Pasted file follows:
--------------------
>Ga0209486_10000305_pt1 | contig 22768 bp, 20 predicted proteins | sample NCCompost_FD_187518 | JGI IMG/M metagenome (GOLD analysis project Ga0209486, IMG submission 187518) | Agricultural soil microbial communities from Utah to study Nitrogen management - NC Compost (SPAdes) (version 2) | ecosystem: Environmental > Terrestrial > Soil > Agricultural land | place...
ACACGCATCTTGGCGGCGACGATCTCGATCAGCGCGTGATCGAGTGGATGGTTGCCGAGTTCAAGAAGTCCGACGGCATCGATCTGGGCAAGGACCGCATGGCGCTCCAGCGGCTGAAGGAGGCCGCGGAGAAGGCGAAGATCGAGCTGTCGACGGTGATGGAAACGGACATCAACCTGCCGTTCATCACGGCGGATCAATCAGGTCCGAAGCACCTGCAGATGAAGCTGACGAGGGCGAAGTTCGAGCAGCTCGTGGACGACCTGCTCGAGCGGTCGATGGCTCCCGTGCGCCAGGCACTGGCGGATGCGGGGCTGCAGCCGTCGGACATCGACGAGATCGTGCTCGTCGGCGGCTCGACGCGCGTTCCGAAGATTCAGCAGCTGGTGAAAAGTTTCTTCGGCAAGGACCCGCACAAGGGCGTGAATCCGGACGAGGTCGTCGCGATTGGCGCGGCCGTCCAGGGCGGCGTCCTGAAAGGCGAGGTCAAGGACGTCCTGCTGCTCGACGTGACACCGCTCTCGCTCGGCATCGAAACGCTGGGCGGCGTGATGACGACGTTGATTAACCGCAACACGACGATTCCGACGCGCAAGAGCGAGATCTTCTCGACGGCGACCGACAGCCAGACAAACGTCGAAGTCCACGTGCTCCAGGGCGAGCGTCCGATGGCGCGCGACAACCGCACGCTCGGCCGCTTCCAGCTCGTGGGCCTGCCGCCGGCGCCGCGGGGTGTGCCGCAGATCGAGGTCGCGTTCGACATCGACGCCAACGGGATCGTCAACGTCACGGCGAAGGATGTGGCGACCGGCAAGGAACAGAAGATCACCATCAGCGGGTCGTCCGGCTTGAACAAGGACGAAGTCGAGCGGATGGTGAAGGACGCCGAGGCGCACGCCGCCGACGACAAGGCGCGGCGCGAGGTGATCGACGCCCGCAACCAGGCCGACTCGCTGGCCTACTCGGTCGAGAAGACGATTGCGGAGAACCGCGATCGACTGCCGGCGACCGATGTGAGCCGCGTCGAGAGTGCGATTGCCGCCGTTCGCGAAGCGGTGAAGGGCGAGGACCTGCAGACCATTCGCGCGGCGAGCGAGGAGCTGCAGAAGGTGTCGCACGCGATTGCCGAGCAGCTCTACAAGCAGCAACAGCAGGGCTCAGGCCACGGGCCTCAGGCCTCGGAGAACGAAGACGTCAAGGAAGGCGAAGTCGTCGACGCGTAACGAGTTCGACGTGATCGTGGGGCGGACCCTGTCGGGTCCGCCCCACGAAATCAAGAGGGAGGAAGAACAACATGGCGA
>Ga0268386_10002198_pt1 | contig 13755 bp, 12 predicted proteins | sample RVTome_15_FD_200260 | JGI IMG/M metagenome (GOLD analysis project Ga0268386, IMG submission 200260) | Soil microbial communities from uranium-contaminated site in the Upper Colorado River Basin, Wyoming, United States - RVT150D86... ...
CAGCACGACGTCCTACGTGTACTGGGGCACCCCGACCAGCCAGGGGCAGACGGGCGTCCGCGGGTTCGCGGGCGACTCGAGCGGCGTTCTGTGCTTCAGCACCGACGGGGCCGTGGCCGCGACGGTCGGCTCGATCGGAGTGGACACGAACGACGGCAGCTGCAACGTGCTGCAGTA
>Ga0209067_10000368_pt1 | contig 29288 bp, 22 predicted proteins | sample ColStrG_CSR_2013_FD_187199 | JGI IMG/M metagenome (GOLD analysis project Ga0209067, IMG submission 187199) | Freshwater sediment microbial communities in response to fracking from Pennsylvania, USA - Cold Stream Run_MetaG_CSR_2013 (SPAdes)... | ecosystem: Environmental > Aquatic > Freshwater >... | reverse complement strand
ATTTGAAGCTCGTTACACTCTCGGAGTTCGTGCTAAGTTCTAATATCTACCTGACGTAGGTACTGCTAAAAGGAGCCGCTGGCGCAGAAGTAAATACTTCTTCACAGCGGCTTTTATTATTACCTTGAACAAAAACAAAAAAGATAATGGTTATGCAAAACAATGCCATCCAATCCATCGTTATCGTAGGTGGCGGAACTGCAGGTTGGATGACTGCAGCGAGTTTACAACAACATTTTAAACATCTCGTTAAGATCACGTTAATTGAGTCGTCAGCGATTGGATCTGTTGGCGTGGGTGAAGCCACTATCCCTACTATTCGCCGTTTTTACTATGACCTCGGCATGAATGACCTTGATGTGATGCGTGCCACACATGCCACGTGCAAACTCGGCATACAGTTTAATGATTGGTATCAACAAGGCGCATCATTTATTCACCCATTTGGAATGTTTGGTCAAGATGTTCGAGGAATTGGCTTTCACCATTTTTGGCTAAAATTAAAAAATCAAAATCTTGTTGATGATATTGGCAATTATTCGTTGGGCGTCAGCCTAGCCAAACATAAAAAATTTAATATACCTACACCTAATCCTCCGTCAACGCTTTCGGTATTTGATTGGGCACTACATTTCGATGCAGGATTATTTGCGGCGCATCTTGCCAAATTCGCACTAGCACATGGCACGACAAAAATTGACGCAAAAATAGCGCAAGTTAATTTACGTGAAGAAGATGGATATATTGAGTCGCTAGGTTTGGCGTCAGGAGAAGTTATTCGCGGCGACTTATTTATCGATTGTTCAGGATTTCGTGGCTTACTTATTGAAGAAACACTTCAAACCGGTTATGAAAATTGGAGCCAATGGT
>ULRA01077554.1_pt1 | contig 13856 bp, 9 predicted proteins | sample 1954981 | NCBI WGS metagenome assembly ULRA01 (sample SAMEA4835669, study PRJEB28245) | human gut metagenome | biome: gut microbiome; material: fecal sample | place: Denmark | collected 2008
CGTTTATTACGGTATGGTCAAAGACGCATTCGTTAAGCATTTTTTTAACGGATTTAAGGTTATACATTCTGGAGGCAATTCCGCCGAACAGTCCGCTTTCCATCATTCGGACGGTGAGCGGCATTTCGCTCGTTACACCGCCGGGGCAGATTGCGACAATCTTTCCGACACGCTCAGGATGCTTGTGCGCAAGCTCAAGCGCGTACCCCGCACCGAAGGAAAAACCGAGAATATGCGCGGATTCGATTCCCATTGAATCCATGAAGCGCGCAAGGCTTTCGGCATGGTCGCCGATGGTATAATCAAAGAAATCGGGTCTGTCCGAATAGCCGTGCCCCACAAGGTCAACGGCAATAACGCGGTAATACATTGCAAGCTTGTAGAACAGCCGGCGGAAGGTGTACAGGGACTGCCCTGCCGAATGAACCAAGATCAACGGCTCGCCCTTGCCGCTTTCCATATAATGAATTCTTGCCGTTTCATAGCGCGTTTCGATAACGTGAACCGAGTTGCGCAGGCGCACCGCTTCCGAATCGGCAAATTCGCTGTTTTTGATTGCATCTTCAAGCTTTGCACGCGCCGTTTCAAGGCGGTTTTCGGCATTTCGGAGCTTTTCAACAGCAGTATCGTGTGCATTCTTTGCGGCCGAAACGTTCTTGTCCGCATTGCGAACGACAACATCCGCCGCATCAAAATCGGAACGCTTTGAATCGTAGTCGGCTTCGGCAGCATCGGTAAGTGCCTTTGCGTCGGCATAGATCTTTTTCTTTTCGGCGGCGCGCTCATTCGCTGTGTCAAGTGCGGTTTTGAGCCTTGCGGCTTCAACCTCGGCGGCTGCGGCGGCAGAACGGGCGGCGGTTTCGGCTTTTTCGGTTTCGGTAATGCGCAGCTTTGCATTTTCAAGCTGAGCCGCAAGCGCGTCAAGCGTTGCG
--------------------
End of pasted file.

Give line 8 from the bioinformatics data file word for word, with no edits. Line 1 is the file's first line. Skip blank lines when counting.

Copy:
CGTTTATTACGGTATGGTCAAAGACGCATTCGTTAAGCATTTTTTTAACGGATTTAAGGTTATACATTCTGGAGGCAATTCCGCCGAACAGTCCGCTTTCCATCATTCGGACGGTGAGCGGCATTTCGCTCGTTACACCGCCGGGGCAGATTGCGACAATCTTTCCGACACGCTCAGGATGCTTGTGCGCAAGCTCAAGCGCGTACCCCGCACCGAAGGAAAAACCGAGAATATGCGCGGATTCGATTCCCATTGAATCCATGAAGCGCGCAAGGCTTTCGGCATGGTCGCCGATGGTATAATCAAAGAAATCGGGTCTGTCCGAATAGCCGTGCCCCACAAGGTCAACGGCAATAACGCGGTAATACATTGCAAGCTTGTAGAACAGCCGGCGGAAGGTGTACAGGGACTGCCCTGCCGAATGAACCAAGATCAACGGCTCGCCCTTGCCGCTTTCCATATAATGAATTCTTGCCGTTTCATAGCGCGTTTCGATAACGTGAACCGAGTTGCGCAGGCGCACCGCTTCCGAATCGGCAAATTCGCTGTTTTTGATTGCATCTTCAAGCTTTGCACGCGCCGTTTCAAGGCGGTTTTCGGCATTTCGGAGCTTTTCAACAGCAGTATCGTGTGCATTCTTTGCGGCCGAAACGTTCTTGTCCGCATTGCGAACGACAACATCCGCCGCATCAAAATCGGAACGCTTTGAATCGTAGTCGGCTTCGGCAGCATCGGTAAGTGCCTTTGCGTCGGCATAGATCTTTTTCTTTTCGGCGGCGCGCTCATTCGCTGTGTCAAGTGCGGTTTTGAGCCTTGCGGCTTCAACCTCGGCGGCTGCGGCGGCAGAACGGGCGGCGGTTTCGGCTTTTTCGGTTTCGGTAATGCGCAGCTTTGCATTTTCAAGCTGAGCCGCAAGCGCGTCAAGCGTTGCG